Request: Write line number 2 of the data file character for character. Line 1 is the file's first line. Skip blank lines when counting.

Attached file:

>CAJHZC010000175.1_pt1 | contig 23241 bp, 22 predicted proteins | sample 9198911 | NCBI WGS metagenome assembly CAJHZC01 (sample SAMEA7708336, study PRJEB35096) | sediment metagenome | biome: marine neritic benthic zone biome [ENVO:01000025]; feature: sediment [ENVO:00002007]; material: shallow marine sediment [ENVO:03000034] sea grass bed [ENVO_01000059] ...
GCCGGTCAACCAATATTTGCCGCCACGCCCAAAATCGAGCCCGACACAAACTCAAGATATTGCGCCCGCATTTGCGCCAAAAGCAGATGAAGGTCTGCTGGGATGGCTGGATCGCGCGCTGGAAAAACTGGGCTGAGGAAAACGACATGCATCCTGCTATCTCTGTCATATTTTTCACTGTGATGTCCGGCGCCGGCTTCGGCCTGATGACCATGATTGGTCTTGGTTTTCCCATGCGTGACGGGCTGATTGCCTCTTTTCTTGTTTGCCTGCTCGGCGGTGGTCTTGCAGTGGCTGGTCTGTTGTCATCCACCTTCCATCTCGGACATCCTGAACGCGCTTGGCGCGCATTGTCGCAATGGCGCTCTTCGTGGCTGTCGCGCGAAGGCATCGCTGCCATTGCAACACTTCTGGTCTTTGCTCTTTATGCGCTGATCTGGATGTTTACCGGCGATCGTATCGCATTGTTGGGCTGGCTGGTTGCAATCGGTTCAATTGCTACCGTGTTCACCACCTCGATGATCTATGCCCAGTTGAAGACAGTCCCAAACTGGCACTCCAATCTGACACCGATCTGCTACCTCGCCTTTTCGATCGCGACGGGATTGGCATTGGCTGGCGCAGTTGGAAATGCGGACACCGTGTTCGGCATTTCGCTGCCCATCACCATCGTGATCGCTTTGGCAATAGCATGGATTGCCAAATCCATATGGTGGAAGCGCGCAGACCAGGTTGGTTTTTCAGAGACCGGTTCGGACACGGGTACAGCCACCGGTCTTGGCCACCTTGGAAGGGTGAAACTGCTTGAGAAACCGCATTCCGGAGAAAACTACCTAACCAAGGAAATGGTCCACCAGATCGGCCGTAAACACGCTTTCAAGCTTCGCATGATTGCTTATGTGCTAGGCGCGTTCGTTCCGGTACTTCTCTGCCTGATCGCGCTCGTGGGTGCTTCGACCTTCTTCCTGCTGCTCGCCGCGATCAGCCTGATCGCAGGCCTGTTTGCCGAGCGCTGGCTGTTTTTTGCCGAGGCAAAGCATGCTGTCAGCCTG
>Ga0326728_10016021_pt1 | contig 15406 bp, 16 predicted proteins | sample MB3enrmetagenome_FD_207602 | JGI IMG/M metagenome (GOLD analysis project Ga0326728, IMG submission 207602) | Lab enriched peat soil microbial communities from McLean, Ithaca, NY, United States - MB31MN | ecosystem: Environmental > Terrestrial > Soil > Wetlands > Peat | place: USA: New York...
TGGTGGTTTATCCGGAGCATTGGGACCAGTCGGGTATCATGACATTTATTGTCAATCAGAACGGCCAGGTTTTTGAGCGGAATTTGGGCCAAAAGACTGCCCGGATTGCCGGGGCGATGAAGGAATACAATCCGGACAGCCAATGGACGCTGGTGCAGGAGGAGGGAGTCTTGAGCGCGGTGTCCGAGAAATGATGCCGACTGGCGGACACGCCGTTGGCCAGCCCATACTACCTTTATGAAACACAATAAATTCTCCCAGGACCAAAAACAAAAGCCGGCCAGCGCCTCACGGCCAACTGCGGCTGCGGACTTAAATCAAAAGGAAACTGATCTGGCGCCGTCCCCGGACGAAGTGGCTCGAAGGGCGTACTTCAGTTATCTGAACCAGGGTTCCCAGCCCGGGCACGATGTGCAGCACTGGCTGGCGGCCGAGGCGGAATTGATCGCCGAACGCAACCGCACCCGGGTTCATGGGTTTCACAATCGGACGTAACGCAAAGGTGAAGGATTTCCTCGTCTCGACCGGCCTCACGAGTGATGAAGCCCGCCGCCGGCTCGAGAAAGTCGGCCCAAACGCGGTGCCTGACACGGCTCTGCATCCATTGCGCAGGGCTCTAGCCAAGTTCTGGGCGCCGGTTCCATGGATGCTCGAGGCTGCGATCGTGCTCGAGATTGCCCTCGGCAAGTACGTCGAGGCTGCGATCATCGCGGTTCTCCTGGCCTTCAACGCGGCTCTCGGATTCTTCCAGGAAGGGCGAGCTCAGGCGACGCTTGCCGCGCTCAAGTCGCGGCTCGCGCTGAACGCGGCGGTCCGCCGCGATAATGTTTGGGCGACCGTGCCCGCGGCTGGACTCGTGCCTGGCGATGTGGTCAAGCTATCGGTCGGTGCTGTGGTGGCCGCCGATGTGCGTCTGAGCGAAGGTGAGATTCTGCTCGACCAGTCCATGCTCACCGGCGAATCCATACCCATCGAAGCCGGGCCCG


GCCGGTCAACCAATATTTGCCGCCACGCCCAAAATCGAGCCCGACACAAACTCAAGATATTGCGCCCGCATTTGCGCCAAAAGCAGATGAAGGTCTGCTGGGATGGCTGGATCGCGCGCTGGAAAAACTGGGCTGAGGAAAACGACATGCATCCTGCTATCTCTGTCATATTTTTCACTGTGATGTCCGGCGCCGGCTTCGGCCTGATGACCATGATTGGTCTTGGTTTTCCCATGCGTGACGGGCTGATTGCCTCTTTTCTTGTTTGCCTGCTCGGCGGTGGTCTTGCAGTGGCTGGTCTGTTGTCATCCACCTTCCATCTCGGACATCCTGAACGCGCTTGGCGCGCATTGTCGCAATGGCGCTCTTCGTGGCTGTCGCGCGAAGGCATCGCTGCCATTGCAACACTTCTGGTCTTTGCTCTTTATGCGCTGATCTGGATGTTTACCGGCGATCGTATCGCATTGTTGGGCTGGCTGGTTGCAATCGGTTCAATTGCTACCGTGTTCACCACCTCGATGATCTATGCCCAGTTGAAGACAGTCCCAAACTGGCACTCCAATCTGACACCGATCTGCTACCTCGCCTTTTCGATCGCGACGGGATTGGCATTGGCTGGCGCAGTTGGAAATGCGGACACCGTGTTCGGCATTTCGCTGCCCATCACCATCGTGATCGCTTTGGCAATAGCATGGATTGCCAAATCCATATGGTGGAAGCGCGCAGACCAGGTTGGTTTTTCAGAGACCGGTTCGGACACGGGTACAGCCACCGGTCTTGGCCACCTTGGAAGGGTGAAACTGCTTGAGAAACCGCATTCCGGAGAAAACTACCTAACCAAGGAAATGGTCCACCAGATCGGCCGTAAACACGCTTTCAAGCTTCGCATGATTGCTTATGTGCTAGGCGCGTTCGTTCCGGTACTTCTCTGCCTGATCGCGCTCGTGGGTGCTTCGACCTTCTTCCTGCTGCTCGCCGCGATCAGCCTGATCGCAGGCCTGTTTGCCGAGCGCTGGCTGTTTTTTGCCGAGGCAAAGCATGCTGTCAGCCTG